Similarly, individuals who work for a nonprofit or a U.S. federal, state, local, or tribal government may apply for the Public Service Loan Forgiveness program. This type of forgiveness excuses the remaining loan balance on a direct loan after the qualifying individual makes 120 monthly payments under a qualifying monthly payment plan.
Student Loan Forgiveness Programs for Nurses
Nurses can qualify for a federal student loan forgiveness program under the Public Service Loan Forgiveness program or the Nurse Corps Loan Repayment Program. The Public Service Loan Forgiveness program may apply to nurses who do not default on their loans and who make 120 payments under a qualifying payment plan. However, recipients must work for a nonprofit healthcare organization while making payments.
The Health Resources and Services Administration oversees the Nurse Corps Loan Repayment Plan. Registered nurses, advanced practice nurses, and even some nurse faculty may receive up to 85% of their loans forgiven. Recipients must work for a minimum of two years at a critical shortage facility to qualify. A critical access hospital, disproportionate share hospital, free clinic, or residential nursing home may all qualify as a critical shortage facility.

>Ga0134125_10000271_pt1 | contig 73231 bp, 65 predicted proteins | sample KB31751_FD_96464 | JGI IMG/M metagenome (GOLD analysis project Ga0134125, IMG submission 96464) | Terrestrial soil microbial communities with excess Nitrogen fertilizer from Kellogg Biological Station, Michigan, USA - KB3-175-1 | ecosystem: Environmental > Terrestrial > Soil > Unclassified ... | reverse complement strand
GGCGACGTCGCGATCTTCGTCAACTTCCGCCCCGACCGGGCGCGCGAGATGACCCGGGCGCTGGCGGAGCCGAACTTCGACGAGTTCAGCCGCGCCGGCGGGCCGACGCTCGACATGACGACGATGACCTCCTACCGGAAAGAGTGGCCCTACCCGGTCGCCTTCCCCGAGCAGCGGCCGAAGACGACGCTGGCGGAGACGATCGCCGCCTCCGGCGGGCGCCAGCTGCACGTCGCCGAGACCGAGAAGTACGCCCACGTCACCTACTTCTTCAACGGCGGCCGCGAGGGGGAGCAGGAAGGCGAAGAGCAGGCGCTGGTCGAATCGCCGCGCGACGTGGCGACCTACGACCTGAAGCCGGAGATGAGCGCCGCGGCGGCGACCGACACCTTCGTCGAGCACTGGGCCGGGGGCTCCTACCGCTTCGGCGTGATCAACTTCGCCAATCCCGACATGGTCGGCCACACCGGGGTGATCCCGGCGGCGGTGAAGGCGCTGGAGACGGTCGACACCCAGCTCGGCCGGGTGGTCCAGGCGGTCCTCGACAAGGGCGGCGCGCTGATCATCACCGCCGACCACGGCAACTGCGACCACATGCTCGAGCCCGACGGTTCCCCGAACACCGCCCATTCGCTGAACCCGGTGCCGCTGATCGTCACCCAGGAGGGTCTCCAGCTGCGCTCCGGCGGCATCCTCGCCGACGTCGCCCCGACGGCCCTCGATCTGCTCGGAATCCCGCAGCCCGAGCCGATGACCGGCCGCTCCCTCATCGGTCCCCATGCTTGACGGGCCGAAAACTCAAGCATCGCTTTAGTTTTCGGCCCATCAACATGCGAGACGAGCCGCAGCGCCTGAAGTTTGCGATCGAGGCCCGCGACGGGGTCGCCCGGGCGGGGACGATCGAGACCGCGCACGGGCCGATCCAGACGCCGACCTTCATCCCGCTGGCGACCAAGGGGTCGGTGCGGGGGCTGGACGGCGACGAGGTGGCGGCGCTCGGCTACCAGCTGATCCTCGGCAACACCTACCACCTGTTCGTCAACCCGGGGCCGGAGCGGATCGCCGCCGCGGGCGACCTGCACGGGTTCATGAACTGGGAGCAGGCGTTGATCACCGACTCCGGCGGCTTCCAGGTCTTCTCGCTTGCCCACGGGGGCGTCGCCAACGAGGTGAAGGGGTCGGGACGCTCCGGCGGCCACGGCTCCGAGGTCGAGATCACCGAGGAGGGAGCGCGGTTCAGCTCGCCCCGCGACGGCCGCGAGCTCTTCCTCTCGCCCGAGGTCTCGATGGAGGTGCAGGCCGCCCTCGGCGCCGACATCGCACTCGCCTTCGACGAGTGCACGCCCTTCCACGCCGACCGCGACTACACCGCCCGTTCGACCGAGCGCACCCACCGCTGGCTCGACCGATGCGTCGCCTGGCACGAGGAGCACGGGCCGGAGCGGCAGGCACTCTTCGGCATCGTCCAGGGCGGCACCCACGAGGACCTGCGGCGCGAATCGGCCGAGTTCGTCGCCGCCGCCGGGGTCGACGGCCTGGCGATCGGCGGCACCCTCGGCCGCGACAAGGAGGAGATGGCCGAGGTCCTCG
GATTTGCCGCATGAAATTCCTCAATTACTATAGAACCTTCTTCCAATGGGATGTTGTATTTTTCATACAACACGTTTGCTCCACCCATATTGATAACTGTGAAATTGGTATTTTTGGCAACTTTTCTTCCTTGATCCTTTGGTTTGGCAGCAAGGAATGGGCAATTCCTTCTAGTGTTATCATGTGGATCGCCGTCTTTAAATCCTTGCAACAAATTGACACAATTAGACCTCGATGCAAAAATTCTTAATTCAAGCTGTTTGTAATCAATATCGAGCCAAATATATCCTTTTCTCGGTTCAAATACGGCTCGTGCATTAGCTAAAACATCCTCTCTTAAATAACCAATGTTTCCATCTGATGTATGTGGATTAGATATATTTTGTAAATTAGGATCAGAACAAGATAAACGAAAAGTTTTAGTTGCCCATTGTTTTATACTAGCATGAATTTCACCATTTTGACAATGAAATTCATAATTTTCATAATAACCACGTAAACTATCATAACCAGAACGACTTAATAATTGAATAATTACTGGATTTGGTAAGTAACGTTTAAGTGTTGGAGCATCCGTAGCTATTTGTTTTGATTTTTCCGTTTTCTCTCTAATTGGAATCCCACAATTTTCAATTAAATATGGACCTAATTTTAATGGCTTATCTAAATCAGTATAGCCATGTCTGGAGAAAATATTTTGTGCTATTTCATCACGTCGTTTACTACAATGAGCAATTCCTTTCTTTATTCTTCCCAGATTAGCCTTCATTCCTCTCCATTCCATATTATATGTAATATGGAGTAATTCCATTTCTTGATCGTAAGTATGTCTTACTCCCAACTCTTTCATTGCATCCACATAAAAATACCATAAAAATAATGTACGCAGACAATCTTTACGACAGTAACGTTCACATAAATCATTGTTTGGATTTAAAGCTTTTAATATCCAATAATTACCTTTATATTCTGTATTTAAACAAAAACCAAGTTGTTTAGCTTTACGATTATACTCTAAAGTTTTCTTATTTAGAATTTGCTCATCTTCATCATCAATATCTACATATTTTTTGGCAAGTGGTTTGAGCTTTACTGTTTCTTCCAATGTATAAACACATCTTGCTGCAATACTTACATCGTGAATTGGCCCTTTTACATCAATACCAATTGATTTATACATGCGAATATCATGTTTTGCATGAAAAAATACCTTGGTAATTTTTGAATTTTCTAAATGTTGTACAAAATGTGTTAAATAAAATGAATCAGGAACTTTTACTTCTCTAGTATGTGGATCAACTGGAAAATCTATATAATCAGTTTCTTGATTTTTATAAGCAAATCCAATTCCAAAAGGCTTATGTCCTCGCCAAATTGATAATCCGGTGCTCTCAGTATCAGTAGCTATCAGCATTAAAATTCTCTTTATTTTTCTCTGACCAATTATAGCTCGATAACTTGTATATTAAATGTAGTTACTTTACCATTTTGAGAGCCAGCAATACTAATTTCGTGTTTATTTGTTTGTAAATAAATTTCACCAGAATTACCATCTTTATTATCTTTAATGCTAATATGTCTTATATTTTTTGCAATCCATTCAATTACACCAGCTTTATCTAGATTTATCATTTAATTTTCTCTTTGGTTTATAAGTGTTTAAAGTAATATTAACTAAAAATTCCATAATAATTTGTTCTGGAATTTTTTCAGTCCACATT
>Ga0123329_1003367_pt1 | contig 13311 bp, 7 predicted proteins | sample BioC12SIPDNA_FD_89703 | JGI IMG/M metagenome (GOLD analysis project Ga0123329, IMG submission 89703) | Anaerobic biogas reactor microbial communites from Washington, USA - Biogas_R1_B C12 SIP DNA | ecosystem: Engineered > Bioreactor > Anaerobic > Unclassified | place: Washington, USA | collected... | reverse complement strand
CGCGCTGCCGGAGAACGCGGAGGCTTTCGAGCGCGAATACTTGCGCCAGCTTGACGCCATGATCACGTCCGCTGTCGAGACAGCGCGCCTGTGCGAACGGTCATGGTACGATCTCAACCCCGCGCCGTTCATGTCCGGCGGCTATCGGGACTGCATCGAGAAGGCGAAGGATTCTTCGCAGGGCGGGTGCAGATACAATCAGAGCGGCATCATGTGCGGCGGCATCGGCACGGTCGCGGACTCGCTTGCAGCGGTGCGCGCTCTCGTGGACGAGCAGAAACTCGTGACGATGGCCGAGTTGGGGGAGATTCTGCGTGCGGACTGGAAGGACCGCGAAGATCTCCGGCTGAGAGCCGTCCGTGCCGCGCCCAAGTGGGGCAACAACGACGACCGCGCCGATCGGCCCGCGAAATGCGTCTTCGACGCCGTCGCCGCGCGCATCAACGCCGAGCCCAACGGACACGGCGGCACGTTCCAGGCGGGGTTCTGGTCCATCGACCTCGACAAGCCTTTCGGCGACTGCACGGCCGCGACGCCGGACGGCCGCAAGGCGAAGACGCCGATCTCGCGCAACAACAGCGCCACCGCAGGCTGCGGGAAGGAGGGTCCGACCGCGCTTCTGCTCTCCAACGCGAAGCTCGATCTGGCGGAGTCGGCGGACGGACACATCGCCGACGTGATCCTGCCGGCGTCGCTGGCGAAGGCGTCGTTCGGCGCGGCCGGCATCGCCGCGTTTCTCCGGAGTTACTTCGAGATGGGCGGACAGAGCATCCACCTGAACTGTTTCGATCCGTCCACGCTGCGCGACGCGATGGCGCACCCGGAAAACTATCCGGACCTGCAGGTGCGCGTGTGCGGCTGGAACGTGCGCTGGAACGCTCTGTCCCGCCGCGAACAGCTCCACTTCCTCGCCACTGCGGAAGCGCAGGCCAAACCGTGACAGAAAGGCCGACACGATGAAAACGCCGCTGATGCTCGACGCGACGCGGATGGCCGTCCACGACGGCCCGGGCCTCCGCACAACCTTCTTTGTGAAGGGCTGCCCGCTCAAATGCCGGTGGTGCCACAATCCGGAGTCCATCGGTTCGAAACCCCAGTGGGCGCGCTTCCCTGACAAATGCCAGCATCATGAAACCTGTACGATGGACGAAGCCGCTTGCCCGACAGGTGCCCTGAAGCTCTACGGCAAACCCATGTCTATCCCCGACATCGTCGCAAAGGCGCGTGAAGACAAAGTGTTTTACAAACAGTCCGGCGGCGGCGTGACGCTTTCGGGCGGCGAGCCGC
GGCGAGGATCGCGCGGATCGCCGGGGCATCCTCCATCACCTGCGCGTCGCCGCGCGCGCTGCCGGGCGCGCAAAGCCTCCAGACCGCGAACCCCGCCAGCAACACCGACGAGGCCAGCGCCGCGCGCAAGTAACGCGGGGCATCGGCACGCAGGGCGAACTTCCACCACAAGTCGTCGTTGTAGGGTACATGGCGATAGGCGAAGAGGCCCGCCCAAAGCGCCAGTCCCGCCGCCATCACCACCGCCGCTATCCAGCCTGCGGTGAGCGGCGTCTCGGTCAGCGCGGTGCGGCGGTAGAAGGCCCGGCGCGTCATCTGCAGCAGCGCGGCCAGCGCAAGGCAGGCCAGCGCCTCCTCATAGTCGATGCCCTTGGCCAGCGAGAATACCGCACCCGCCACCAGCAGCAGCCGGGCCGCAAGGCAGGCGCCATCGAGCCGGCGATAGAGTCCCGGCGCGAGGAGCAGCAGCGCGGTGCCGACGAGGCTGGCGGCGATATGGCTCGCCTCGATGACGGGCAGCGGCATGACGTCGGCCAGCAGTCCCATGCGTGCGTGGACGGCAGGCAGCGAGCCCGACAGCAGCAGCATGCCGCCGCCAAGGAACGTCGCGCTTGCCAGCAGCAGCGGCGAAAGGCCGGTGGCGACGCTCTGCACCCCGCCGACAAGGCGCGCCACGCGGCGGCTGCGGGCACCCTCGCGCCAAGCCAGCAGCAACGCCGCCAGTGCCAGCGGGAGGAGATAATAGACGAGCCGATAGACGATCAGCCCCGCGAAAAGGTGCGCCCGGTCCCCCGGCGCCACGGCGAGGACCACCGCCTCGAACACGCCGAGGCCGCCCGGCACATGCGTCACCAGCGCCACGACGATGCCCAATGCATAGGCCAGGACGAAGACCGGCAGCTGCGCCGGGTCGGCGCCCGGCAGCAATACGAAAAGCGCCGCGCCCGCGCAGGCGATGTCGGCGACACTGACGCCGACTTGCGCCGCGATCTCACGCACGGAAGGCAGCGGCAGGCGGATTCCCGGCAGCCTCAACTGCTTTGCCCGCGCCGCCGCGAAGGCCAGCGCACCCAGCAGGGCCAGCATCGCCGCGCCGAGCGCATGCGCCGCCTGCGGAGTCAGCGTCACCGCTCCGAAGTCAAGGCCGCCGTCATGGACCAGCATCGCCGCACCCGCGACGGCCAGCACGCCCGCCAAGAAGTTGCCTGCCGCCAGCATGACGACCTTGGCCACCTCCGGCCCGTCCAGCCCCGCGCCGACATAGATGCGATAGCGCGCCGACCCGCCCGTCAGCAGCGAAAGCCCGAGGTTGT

Some nurses may also qualify for state-level loan forgiveness or the Perkins Loan cancellation.
Student Loan Forgiveness for Doctors
Doctors can qualify for student loan forgiveness through the National Institutes of Health Loan Repayment Programs and the Public Service Loan Forgiveness program.
The Health Loan Repayment Programs award doctors with U.S. citizenship loan payment assistance. To qualify, applicants must possess debt that totals at least 20% of their base salary. Some repayment programs require a research component in an approved area. Certain Health Loan Repayment program applications open on September 1 and close on November 15, but others open on January 2 and close on June 1.
The Public Service Loan Forgiveness program applies to doctors who work full time at a nonprofit healthcare organization while making 120 payments under a qualifying payment plan. Individuals who have defaulted on their loans may not qualify for this payment program. Doctors can apply for the Public Service Loan Forgiveness program by mailing an application with employer certification to the ED.
Student Loan Forgiveness for Lawyers
The federal and state government also offer student loan repayment and forgiveness programs. The United States Department of Justice provides an Attorney Student Loan Repayment program. Applications open annually each spring. Applicants can use this worksheet to learn if they qualify.